About

Art 231 & Humanities 233, Investigating Identity: the Self and the Selfie

Taught in collaboration by Profs. Liesl Allingham and Pradip Malde

The contemporary understanding of the self as overlapping and intersecting social identities may not be true. This course questions assumptions about identity by tracing constructions of the self through textual and visual material. Students investigate texts, works of art, and other lens-based images that consider autobiography, memoir, portraiture, and self-portraiture. GE: G2 and G3. The courses will fulfill requirements in the Humanities minor.

The study of the self is challenging and often highlights ethical issues further complicated by the processes of critical thinking, of making, and of being in varying environments. Students should expect to be challenged by the course’s content: along with the demands of connecting the philosophic and psychological with the day-to-day and broader environmental and social matters, the class also studies and looks at emotionally difficult material, some of it of a private nature. All such work touches on the human condition, and the social and physical environments that shape our condition. Our study includes personal narratives, and consequently requires attention and sensitivity to the subject/object relationship. To prepare for such challenges, students study exemplary works, put into practice core theoretical, visual and technical processes, improve listening and communication skills that are so important in building meaningful relationships, collaborate with peers and beyond, learn to work empathetically, and express understandings of particular issues in relation to systemic patterns.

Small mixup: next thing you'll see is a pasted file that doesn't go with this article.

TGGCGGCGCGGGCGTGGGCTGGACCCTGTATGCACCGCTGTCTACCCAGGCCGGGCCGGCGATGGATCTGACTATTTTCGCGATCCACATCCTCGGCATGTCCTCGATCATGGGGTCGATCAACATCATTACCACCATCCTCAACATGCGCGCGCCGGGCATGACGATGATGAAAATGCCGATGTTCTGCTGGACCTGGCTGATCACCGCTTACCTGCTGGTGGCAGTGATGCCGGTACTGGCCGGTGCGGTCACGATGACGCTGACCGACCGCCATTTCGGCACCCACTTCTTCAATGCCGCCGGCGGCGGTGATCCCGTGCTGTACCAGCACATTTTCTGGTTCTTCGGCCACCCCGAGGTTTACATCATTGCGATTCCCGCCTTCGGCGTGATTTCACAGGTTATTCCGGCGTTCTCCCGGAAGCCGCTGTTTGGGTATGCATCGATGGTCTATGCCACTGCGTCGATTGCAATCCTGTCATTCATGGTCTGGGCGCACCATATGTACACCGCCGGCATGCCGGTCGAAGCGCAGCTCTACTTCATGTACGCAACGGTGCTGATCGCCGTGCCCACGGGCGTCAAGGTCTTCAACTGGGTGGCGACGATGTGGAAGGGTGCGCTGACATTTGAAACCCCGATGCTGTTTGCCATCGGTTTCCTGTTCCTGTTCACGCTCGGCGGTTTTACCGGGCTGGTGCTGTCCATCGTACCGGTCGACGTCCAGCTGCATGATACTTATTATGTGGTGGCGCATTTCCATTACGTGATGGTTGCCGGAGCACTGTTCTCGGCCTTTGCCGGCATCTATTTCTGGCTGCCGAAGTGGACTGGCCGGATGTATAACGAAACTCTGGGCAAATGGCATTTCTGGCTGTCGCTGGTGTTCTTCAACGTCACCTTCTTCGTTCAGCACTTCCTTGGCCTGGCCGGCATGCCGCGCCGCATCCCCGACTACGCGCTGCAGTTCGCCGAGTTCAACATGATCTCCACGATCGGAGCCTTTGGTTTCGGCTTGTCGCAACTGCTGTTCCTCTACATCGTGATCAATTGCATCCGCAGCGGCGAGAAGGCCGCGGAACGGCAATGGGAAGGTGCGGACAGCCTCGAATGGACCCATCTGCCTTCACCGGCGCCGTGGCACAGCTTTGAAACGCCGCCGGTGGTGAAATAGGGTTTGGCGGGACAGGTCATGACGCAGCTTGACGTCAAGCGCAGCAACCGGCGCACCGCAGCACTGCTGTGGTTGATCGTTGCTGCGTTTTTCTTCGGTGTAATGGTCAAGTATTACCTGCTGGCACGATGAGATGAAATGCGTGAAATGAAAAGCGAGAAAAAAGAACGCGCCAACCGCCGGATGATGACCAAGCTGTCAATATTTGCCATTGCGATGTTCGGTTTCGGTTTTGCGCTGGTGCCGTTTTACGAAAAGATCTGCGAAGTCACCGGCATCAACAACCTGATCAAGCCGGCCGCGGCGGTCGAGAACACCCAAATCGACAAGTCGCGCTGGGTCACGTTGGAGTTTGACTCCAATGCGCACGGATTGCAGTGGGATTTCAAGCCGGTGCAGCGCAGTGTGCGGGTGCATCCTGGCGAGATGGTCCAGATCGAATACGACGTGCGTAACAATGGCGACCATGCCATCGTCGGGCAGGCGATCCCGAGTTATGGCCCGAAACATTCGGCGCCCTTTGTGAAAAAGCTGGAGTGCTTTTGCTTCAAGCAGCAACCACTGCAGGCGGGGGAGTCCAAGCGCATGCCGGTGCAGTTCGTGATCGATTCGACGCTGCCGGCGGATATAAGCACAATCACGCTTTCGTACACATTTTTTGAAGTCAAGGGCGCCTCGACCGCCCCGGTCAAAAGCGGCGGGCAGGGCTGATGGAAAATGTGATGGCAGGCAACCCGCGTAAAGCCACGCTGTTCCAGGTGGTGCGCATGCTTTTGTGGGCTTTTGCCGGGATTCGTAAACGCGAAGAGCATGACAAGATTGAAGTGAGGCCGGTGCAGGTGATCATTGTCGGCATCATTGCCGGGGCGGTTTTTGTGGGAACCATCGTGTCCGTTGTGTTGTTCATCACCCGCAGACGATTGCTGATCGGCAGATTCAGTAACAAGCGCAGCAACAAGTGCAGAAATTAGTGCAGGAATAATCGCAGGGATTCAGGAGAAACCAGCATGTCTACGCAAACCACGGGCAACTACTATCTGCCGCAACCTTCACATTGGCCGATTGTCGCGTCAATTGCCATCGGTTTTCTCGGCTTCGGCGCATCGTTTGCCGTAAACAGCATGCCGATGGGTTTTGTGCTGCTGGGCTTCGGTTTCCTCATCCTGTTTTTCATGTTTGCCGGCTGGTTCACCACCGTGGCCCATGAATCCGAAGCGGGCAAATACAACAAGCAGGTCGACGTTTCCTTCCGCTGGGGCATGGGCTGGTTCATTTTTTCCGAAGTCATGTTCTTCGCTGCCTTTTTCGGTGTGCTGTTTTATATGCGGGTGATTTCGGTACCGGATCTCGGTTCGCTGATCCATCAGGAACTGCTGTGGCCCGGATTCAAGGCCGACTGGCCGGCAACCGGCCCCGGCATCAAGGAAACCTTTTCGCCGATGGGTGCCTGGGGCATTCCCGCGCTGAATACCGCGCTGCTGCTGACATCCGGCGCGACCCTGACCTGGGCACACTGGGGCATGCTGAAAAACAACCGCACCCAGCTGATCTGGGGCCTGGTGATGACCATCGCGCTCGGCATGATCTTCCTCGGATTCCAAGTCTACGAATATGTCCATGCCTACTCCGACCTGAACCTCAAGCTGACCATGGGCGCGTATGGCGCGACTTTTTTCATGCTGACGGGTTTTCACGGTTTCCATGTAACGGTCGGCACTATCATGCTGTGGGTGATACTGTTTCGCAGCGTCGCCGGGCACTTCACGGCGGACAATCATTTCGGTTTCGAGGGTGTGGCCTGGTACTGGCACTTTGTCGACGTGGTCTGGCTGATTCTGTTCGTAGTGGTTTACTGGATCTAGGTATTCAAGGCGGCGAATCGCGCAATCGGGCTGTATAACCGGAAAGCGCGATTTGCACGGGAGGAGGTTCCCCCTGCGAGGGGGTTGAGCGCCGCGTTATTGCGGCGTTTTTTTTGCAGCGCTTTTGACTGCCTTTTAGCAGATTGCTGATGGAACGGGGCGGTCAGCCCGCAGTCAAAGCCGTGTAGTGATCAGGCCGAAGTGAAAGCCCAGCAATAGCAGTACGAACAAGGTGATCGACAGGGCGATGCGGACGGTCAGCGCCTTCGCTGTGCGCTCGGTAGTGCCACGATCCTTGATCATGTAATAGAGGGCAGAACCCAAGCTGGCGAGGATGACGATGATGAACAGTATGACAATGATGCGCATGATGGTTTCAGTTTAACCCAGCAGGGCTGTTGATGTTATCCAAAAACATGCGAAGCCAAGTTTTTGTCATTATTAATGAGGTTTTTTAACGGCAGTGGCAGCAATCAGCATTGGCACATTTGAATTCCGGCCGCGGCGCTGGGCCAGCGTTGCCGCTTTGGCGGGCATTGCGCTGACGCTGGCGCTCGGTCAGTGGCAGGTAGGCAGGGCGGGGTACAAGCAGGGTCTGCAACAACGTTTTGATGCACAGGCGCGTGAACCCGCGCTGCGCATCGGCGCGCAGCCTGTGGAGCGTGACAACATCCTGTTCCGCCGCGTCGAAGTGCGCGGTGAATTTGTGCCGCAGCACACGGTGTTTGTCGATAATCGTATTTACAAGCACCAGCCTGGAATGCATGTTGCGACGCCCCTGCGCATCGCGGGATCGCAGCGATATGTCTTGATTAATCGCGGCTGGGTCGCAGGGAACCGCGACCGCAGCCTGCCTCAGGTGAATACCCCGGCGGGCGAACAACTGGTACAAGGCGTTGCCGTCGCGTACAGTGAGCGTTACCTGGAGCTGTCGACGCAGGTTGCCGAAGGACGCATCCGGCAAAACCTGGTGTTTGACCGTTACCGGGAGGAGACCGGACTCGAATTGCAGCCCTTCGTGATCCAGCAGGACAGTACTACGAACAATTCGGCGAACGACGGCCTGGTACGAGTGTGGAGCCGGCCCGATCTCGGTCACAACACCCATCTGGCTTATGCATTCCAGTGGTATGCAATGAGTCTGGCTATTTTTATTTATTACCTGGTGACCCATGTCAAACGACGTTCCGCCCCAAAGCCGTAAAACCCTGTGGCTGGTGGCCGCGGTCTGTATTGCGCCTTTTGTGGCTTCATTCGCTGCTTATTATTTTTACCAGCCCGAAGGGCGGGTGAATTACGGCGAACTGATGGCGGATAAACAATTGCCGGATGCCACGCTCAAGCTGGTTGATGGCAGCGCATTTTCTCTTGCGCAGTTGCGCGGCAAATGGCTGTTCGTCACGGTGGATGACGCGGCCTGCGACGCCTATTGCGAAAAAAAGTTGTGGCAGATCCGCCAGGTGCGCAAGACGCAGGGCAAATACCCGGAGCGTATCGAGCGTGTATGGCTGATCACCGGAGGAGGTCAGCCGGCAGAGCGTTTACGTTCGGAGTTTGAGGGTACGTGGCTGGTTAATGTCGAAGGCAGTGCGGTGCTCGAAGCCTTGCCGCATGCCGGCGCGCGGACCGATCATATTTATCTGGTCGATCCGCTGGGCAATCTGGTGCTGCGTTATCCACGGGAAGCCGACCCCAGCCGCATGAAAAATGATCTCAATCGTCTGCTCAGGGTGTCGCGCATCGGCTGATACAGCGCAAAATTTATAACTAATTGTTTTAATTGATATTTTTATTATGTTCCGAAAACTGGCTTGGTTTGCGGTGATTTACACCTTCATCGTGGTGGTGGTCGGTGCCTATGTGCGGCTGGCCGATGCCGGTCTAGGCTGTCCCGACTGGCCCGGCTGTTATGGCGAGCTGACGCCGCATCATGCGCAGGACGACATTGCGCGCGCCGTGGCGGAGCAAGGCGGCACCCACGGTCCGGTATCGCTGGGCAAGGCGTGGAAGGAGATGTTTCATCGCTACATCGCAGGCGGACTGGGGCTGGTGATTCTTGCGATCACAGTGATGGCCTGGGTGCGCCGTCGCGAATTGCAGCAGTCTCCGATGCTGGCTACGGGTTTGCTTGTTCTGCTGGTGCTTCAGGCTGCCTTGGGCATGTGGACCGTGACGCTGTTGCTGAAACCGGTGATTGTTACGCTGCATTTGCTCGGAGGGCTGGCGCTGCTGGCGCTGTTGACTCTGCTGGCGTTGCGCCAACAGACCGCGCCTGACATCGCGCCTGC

Primary course objectives

The first objective of this course is for you to arrive at a greater understanding of different concepts of the self and identity, both visually and theoretically. This will be done through discussions of the assigned readings, familiarity with the language of photography, and how they relate to your experience as a “self”. The second objective of this course is for you to produce a collection of textual and photographic work that frames your sense of self—one that places an expression of your self in direct dialogue with concepts of the self and identity, and for which you have an articulate, reflective essay outlining your choices.

What this course will do for you

We anticipate that you will: (1) Gain an understanding of central processes, concepts and theoretical considerations of self and identity; (2) Examine the merits and demerits of different methodologies that are used to express and clarify complicated and abstract ideas (i.e., understand what is gained from introspection, theory-building, observation, experimentation, creation); (3) Develop expertise in a specific domain of interest related to self and identity; (4) Improve your scholarly writing skills; (5) Acquire a deep understanding of photographic literacy; and (6) Become comfortable utilizing new technologies to present your work and engage with a broader community of thinkers and producers.

Assignments

Please go to each assignment page for more details. Assignments and Projects will make the following proportions of the final grade:

Attendance and Participation: 15%

9-panel Self Portrait: 10%

Secret Assignments: 20%

(Group) Unit Summary: 5%

Unit Reflection: 30%

Capstone Project and Book: 15%

Final:  5%